"It doesn't matter what policies you have in place, if your mindset or intention isn't right, things will never properly be implemented and change won't properly happen.

Oftentimes, those who are in the room, making big decisions, are not those who are of underrepresented identities. And so wanting to be mindful of that and pulling in folks from underrepresented groups to be in the room where decisions are being made is one way to ensure impactful DEI efforts."

Zara Chaudary

"You can have policies in place, but if there isn't actually change in the company culture and how individuals think, speak, act — it doesn't matter. Implementing policy is a band-aid and a quick fix instead of actually doing surgery to identity and fix what we need to change or shift."

Sienna Brown

What hiring practices can organizations keep in mind to combat tokenism?

"Hiring is the number one key way that we can shift company culture. Who we let into the room makes a big impact on how the company will then continue to function moving forward. To combat tokenism, it is about looking at how people identify and being more mindful of which groups we are targeting.

Let's say a company is hiring and they don't have representation of neurodivergent folks, so it's determined that they want to bring on more folks who identify as neurodivergent. The problem with that is, assuming that if they bring on one person, they check a box and the issue of not having a neurodivergent perspective is solved. We have to remember that, just because someone identifies as part of a group doesn't mean that their experience is representative of everyone else in that group's experience. Folks can offer their perspectives based on their lived experience as a member of that group– and it's vital that we listen to those perspectives– but no one can speak on behalf of an entire group."

Zara Chaudary

What role does belonging play in DEI work?

"When you think about diversity, equity and inclusion, that sense of belonging is important to really focus on. You might be the only person of color or LGBTQIA+ person in leadership, but if you feel like there's actually a sense of belonging from the allies in the room then it makes coming to work a lot more exciting.

Think about being invited to a dinner party as a vegan. There's a difference between being invited although you're a vegan, having a salad prepared because it's easier than creating something specific or being able to have the same access to options as the non-vegans even though you're the only one in the room."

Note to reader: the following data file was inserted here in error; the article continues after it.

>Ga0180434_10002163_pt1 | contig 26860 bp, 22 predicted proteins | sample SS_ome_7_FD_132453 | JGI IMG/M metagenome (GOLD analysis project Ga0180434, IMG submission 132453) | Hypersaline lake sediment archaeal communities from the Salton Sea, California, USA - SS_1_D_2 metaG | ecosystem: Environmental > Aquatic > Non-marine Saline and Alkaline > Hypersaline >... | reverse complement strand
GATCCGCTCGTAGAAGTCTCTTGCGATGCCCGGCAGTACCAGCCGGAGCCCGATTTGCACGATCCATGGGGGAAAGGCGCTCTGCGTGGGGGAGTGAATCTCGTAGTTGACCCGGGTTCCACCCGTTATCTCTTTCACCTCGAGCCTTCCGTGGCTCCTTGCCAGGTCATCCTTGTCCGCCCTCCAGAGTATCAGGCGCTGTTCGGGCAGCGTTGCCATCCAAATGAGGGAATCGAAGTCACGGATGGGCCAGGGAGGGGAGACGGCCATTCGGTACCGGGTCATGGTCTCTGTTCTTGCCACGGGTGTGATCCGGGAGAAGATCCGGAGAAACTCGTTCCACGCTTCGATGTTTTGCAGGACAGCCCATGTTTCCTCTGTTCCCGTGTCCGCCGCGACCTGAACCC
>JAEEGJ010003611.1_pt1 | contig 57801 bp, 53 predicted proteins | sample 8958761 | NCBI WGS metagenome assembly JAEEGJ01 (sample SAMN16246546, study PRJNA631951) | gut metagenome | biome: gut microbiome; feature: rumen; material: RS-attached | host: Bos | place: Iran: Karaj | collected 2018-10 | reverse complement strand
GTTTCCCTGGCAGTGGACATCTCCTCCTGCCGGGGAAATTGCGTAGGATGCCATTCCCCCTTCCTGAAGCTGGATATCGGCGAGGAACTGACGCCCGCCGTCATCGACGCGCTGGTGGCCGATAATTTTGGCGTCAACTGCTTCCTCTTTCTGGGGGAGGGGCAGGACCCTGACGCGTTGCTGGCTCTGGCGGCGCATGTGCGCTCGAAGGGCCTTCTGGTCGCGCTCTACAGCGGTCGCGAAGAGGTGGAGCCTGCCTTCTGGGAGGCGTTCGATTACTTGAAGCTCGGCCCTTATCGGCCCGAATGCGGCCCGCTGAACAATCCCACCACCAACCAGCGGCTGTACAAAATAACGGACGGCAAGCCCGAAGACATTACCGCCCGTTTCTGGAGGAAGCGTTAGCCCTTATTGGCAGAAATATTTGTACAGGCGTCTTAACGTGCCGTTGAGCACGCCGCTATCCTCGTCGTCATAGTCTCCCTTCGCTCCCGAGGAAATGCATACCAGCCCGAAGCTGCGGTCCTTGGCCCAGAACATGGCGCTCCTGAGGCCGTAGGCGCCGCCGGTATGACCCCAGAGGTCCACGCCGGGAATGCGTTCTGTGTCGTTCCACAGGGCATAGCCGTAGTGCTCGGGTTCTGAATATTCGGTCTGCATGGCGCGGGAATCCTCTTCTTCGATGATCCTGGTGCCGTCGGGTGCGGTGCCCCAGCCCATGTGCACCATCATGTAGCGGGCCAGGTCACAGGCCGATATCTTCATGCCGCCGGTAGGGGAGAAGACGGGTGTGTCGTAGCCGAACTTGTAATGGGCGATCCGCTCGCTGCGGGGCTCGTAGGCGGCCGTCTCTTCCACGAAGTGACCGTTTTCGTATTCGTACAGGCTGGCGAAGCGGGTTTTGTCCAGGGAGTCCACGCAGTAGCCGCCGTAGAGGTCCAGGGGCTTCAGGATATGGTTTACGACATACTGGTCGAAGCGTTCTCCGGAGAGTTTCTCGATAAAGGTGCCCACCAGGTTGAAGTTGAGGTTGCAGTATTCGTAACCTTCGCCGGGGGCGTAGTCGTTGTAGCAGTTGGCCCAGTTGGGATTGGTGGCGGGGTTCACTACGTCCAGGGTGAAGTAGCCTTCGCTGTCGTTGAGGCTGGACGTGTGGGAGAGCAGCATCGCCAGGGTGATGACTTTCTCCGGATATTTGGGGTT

Sienna Brown

What piece of advice would you give to managers and execs who are looking to avoid tokenism, but aren't sure where to start?

Check in on your employees. "Take a pulse check of your employees from underrepresented groups to see if they feel like they're being tokenized. That can be done through an anonymous survey or externally facilitated discussions. Focus on any feedback you'd like to be brought up to leadership."

Sienna Brown

Provide education around tokenism. "Oftentimes, those who are being tokenized may not even know what that concept is, but they know how it makes them feel. Educate folks on what tokenism is so that folks who aren't directly experiencing it can also understand the concept and see where it might be playing out in their own company."

Zara Chaudary

Work with a DEI specialist. Hire experts to focus on DEI initiatives from a holistic point of view. Your teams will save time, energy and stress being led by an expert instead of trying to figure it out on their own. Attracting and retaining a diverse employee base, won't just help with retention but also business growth. The good thing about having a DEI specialist is that it's someone who's coming in with an external, holistic and unbiased with the experience and expertise as thought-leaders in the field. DEI specialists can help audit everything from recruitment and hiring processes, to company culture, bias in promotions and understanding how to strengthen support networks and resources available to employees, especially those who are from different identities.

Sienna Brown

Be humble. Too often, folks are shocked or disappointed or upset about the fact that their employees aren't having the best experience possible. You have to recognize that you are going to make mistakes and you have to be humble and take it with grace. If you are finding out that employees are not necessarily experiencing what you think they're experiencing, that requires a high level of humility. Sometimes folks really struggle, especially leaders, and they start taking it personally, which doesn't help address the underlying issue.

Zara Chaudary

Looking to avoid tokenism at your company? Learn more about PowerToFly's DEI services here.